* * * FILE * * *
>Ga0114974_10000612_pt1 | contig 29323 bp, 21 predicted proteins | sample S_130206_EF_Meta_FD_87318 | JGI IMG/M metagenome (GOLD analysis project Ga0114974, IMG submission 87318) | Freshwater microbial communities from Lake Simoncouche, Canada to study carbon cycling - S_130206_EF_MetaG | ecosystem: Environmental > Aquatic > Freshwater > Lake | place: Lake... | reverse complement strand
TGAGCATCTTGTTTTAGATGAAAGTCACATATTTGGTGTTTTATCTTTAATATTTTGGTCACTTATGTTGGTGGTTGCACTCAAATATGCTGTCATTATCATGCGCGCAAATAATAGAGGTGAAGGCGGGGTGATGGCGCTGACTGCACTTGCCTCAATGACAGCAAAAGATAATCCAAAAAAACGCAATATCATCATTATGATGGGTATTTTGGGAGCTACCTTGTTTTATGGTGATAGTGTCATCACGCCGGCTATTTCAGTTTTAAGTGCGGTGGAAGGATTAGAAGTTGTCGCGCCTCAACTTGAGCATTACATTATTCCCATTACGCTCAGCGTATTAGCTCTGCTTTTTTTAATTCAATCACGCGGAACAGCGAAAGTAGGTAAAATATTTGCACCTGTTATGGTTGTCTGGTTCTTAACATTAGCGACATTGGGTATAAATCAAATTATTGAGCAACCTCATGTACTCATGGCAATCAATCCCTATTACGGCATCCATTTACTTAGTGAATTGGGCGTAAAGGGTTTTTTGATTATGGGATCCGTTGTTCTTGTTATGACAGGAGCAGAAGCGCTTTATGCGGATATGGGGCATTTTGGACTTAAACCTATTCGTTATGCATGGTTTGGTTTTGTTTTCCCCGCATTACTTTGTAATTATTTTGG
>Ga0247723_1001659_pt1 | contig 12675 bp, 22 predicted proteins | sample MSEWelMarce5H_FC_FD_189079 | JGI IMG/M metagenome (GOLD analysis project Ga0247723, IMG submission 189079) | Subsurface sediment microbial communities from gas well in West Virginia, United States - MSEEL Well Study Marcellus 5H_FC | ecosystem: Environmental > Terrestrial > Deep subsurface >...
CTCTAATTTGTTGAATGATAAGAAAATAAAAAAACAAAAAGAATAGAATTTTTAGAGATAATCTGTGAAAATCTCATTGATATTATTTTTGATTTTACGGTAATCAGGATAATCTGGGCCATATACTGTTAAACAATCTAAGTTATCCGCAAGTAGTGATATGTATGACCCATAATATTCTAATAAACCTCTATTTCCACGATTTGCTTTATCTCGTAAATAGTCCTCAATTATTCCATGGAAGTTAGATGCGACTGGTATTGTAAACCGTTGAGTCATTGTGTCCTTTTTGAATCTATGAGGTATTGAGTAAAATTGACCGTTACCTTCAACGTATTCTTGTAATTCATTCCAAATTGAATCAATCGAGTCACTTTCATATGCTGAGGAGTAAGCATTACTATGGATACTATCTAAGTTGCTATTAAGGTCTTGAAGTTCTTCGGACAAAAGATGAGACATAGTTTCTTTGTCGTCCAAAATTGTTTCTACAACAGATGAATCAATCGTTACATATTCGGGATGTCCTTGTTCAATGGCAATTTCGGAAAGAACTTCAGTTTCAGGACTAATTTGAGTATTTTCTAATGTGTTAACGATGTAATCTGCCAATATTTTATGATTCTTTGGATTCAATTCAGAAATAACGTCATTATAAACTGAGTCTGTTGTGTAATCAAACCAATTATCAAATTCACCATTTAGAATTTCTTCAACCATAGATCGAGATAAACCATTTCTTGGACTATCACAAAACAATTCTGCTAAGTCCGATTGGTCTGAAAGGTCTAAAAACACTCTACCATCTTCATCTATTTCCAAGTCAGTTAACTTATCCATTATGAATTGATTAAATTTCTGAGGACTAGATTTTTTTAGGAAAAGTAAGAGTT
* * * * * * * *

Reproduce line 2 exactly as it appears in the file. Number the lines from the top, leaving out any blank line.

TGAGCATCTTGTTTTAGATGAAAGTCACATATTTGGTGTTTTATCTTTAATATTTTGGTCACTTATGTTGGTGGTTGCACTCAAATATGCTGTCATTATCATGCGCGCAAATAATAGAGGTGAAGGCGGGGTGATGGCGCTGACTGCACTTGCCTCAATGACAGCAAAAGATAATCCAAAAAAACGCAATATCATCATTATGATGGGTATTTTGGGAGCTACCTTGTTTTATGGTGATAGTGTCATCACGCCGGCTATTTCAGTTTTAAGTGCGGTGGAAGGATTAGAAGTTGTCGCGCCTCAACTTGAGCATTACATTATTCCCATTACGCTCAGCGTATTAGCTCTGCTTTTTTTAATTCAATCACGCGGAACAGCGAAAGTAGGTAAAATATTTGCACCTGTTATGGTTGTCTGGTTCTTAACATTAGCGACATTGGGTATAAATCAAATTATTGAGCAACCTCATGTACTCATGGCAATCAATCCCTATTACGGCATCCATTTACTTAGTGAATTGGGCGTAAAGGGTTTTTTGATTATGGGATCCGTTGTTCTTGTTATGACAGGAGCAGAAGCGCTTTATGCGGATATGGGGCATTTTGGACTTAAACCTATTCGTTATGCATGGTTTGGTTTTGTTTTCCCCGCATTACTTTGTAATTATTTTGG